And so the punchline is that evolutionary changes over millions and millions of years create different charge properties allowing proteins with very similar structures and functions to have the exact opposite impact on cellular and organismal phenotypes. All it takes is a little charge - pretty cool, right.

There are protein families with all kinds of biological functions. One other example where changes in charged surfaces play an important role is protein kinases.

T cells are important immune cells, and the T cell receptor binds to foreign antigens. The binding of foreign particles is signaled through the T cell receptor and a series of downstream molecular interactions to trigger an effective immune response and eliminate the foreign pathogen. Kinases are key transducers of T cell signaling, and you’ll remember that kinases function by phosphorylating other proteins.

Phosphorylated tyrosine residues bind to SH2 domains, as we discussed above (Figure 4), and these interactions are critical for T cell signaling. One of the kinases in this pathway, ZAP-70, has a positively charged active site and so it prefers to phosphorylate tyrosine residues that are surrounded by negatively charged amino acids (Figure 11) (Shah et al, 2016). This preference encourages ZAP-70 to phosphorylate other kinases in the T cell signaling pathway instead of just phosphorylating itself.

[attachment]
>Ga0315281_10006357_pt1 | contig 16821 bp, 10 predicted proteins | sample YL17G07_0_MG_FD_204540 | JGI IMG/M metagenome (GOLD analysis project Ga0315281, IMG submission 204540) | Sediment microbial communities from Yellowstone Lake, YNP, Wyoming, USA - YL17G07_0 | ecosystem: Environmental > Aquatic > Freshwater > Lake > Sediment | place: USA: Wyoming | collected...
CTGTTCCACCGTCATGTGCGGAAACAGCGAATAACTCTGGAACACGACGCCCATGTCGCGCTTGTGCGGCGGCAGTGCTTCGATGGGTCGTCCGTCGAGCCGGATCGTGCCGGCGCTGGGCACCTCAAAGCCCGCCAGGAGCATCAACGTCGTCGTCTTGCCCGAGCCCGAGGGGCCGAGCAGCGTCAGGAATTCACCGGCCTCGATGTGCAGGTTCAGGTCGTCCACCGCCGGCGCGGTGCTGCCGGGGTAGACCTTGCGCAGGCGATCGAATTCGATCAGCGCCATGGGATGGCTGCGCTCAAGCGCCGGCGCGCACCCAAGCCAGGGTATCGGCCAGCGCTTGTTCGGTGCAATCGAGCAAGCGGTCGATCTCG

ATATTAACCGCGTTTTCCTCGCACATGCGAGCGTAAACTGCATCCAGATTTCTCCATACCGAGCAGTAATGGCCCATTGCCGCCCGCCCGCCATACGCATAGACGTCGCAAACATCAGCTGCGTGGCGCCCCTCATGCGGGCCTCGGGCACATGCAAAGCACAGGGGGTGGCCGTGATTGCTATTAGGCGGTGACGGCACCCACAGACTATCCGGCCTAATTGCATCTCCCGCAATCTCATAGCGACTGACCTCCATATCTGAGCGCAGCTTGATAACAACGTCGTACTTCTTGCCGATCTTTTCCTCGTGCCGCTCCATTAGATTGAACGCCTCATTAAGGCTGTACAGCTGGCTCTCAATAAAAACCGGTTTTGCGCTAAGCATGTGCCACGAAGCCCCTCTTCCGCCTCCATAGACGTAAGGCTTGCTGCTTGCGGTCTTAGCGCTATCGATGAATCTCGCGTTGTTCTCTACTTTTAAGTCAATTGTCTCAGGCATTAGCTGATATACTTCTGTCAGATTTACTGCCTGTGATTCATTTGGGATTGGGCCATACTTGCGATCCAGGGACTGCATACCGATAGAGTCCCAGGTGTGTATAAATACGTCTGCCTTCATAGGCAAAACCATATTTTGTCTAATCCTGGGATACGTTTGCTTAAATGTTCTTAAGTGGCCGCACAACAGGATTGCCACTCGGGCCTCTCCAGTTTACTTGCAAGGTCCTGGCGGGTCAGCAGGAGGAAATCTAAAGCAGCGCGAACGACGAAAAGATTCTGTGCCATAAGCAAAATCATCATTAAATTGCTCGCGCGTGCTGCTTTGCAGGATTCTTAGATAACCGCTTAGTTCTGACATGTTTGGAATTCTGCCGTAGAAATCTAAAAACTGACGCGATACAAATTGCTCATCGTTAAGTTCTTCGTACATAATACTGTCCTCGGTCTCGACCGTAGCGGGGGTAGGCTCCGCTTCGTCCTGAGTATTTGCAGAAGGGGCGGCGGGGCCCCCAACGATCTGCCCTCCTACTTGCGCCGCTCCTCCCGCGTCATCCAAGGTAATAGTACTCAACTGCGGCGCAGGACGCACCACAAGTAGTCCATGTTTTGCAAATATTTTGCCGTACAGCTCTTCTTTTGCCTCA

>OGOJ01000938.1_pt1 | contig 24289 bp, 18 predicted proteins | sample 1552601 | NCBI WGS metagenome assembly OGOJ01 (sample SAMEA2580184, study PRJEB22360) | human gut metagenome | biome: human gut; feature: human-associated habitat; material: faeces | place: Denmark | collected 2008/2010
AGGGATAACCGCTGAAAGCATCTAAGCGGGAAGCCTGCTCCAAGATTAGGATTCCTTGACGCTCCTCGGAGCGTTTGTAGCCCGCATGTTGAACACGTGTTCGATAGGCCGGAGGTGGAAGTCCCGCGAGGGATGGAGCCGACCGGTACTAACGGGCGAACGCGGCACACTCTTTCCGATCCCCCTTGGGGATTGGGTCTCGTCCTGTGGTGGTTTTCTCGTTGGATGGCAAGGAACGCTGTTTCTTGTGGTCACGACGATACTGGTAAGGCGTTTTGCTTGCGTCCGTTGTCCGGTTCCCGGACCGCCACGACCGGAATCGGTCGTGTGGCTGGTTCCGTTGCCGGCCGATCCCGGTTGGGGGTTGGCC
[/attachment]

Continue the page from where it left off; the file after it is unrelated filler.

Zap-70 has a positively charged active site giving it a preference for substrates with negative charges surrounding the tyrosine residue that will be phosphorylated.

Figure 11. Zap-70 has a positively charged active site giving it a preference for substrates with negative charges surrounding the tyrosine residue that will be phosphorylated.

Ok, we’re getting detailed here, so why does any of this matter? I’m so glad you asked!

If ZAP-70 phosphorylated itself just as efficiently as it does the other kinases in the pathway, then T cell signaling would always be active regardless of whether a foreign pathogen is present or not.

Autoactivation of T cell signaling in the absence of foreign invaders is one of the causes of autoimmune diseases such as lupus and rheumatoid arthritis (Moulton & Tsokos, 2015; Sun et al, 2023). So yeah, dysregulated T cell signaling is bad!

Instead, proper substrate selection based on simple electrostatic patterning allows T-cell signaling to turn on in the proper context of actual illness, while remaining off when not needed to prevent autoimmune disorders.

In this article we talked about how protein charge is important for biomolecular interactions and enzyme function. Relatively simple electrostatic principles are used to regulate cellular responses to the surrounding environment and brain function. Furthermore, such simple charged interactions can contribute to diseases like cancer and autoimmune disorders.

Given everything that we’ve discussed in this article, am I sure that protein charge is really, really important? I’m not just sure, I’m positive! (Yes, that’s a joke).